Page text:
EV/EBITDA is one of the most popular methods for comparing companies across industries and estimating valuation. Presenting 2021 EV/EBITDA averages of public limited companies by industry.
“Not everything that can be counted counts, and not everything that counts can be counted.” — Albert Einstein
What is EV / EBITDA?
Enterprise Value / EBITDA – also known as EBITDA multiple is an easy and popular way to measure the valuation of a company. EBITDA is a cleaner analysis of the intrinsic profitability of a company and hence used as a benchmark for comparison across industries, geographies and markets.
In this article, we publish the 2021 data of global average EV / EBITDA multiple from ~45000 public companies spanning 90 industries as per Capital IQ data published by Aswath Damodaran, Dean of Valuations, NYU Stern University.
But before we move ahead, first the basics of EV and EBITDA and how we calculate it.
Enterprise Value is the price you pay to acquire an enterprise or a company. When you buy a company, you pay the equity market capitalization, take over the debt and you get the cash balance as a credit.
It’s most basic form of expression (without any acquisition premium is)
Enterprise Value (EV) = Market Value of Equity + Debit – Cash
EBITDA is a good proxy for cash flow of a business and indicates the profit a company produces before it pays the debt holders and the government. EBITDA suggests how a company is doing on a unit economics basis and how it is performing even when the earnings are negative.
EBITDA also indicates the payback period of your investment in the company. e.g. if the EV / EBITDA is 4x, that means it would take 4 years to recover the cost of acquiring the company through EBITDA.
EBITDA = Operating Profit + Depreciation + Amortization
You can read more about EBITDA here.
EV / EBITDA multiple is calculated as follows:
MULTIPLE = EV / EBITDA
A good EV / EBITDA multiple is one that isn’t skewed by an outlier data point or doesn’t have any misrepresentation and closely aligns with the core business of the company. EV / EBITDA is an approximation, at its best and it should not be considered in isolation.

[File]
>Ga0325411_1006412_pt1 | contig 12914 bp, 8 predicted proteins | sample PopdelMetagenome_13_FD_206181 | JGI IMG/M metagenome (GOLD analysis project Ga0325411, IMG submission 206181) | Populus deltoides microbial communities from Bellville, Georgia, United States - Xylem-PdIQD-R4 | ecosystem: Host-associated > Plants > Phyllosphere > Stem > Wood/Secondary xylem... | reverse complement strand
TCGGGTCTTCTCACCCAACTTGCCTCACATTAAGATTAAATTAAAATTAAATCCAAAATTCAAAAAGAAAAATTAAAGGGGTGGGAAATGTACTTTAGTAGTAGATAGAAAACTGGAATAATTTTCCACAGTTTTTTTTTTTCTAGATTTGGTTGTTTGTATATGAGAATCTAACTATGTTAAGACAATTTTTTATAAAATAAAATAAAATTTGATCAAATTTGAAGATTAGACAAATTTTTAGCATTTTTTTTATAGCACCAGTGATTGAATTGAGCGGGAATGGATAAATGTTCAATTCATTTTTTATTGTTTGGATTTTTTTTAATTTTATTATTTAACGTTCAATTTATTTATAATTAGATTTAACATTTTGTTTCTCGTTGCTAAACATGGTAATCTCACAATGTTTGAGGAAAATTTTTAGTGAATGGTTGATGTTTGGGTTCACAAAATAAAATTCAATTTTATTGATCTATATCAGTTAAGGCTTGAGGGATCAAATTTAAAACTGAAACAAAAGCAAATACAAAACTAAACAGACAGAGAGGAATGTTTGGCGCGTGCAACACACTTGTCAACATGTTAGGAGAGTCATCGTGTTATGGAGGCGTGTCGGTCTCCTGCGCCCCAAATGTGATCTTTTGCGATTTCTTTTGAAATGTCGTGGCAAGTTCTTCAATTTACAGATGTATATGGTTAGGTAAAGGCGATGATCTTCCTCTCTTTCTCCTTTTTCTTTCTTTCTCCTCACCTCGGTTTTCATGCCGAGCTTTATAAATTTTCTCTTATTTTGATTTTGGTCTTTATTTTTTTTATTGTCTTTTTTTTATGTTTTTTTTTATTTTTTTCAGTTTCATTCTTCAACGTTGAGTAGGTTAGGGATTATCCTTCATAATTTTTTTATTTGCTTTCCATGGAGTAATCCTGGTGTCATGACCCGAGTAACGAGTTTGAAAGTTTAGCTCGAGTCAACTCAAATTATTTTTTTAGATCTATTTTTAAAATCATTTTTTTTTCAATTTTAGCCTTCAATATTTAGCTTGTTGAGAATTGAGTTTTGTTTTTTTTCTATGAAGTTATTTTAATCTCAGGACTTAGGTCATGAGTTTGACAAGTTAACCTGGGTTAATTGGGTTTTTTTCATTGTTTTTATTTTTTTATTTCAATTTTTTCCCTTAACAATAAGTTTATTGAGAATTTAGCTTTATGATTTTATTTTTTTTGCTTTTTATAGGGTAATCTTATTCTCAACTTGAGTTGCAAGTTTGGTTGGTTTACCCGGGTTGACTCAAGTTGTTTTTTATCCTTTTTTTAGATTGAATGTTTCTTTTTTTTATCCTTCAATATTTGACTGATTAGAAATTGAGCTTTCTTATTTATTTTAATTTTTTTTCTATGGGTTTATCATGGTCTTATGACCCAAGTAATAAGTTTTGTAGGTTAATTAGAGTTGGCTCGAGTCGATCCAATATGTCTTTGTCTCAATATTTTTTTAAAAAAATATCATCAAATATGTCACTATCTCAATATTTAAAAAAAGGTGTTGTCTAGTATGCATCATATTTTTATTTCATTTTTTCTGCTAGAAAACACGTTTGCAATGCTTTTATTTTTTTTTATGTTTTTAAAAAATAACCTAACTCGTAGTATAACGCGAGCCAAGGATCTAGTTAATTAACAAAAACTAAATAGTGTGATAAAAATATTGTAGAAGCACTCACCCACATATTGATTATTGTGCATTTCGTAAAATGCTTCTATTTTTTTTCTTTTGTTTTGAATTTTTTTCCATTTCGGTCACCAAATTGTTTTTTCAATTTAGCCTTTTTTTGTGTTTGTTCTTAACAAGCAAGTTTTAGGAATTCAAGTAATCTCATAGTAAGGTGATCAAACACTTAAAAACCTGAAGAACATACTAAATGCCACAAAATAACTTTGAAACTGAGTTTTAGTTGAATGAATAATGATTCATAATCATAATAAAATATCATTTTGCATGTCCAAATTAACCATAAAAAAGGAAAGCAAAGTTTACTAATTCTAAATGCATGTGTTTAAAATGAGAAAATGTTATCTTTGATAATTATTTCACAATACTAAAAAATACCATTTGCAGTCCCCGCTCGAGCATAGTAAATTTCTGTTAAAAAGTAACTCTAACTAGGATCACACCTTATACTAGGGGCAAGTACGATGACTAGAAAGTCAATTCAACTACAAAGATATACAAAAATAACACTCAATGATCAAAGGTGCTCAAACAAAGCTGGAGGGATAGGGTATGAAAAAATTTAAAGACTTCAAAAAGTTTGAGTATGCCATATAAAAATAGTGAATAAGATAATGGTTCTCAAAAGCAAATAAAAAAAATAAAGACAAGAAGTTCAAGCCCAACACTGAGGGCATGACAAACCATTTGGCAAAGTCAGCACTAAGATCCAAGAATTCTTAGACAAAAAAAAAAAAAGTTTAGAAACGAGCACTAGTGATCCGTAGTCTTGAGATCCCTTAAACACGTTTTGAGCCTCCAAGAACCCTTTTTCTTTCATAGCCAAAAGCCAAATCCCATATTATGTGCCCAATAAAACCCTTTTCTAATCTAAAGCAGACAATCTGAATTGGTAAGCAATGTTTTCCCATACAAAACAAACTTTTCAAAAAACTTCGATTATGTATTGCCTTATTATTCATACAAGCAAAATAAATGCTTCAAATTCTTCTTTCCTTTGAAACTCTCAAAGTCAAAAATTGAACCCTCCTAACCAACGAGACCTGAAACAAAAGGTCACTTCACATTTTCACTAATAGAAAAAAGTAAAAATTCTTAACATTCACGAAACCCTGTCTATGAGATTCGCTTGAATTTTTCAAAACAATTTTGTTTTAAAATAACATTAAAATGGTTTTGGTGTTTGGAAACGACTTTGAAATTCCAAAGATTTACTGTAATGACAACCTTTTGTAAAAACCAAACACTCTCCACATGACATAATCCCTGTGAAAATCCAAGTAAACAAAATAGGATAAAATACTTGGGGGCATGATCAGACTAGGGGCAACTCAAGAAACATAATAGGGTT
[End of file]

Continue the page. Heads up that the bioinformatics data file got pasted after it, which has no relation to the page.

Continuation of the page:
That being said, let us move on the industry multiples.
This list constitutes EV / EBITDA of ~45,000 public companies across US, China, Japan, India, NZ, Australia and Europe. All the negative EBITDA companies have been removed.
Also worthwhile to note, the industry multiples are an average of the number of firms mentioned for the particular industry. A particular company’s EV/EBITDA multiple might differ from the overall average based on the size and market of the company.
2021 EV / EBITDA multiples by industry
As you can see above, EBITDA multiples for certain industries are very high. While these averages are global, it shows market’s trust on bigger players especially at the time of Covid. These multiples are from Jan 2021 and i remember how every charts were up and to the right reflecting the frothiness of the markets six months back.
The situation still holds true and considering that the S&P 500 has been charting new highs everyday since the past 7 days, the EV / EBITDA multiples for most industries are at an all-time high.
Briefly, three trends emerge out:
- Higher profitability margins have higher EBITDA
- Stable profitability that varies minimally will have a higher EBITDA
- High potential growth in the short-term future will have a higher EBITDA
It’s important to reiterate that this global comparison is approximation at best and is an industry indicator for calculating a quick and easy valuation. For an individual subject business, there is more value in doing thorough valuation.
Need help determining the fair value of your business?
At Samkhya, we believe revenue cannot be forecasted 15% month-on-month. We build a growth model based on the different channels of growth and provide a robust forecast of revenue, expenses, and cash flow. This in turn helps to discover your company’s fair value through three different valuation methods, coupled with scenario analysis and an investment memo.
Give us a call to see how we can help build a compelling story for your company that not only attracts more investors but helps you negotiate better terms.
*Our gratitude to Aswath Damodaran, Dean of Valuation, NYU Stern and Capital IQ for taking extraordinary efforts to extract, clean and publish the data.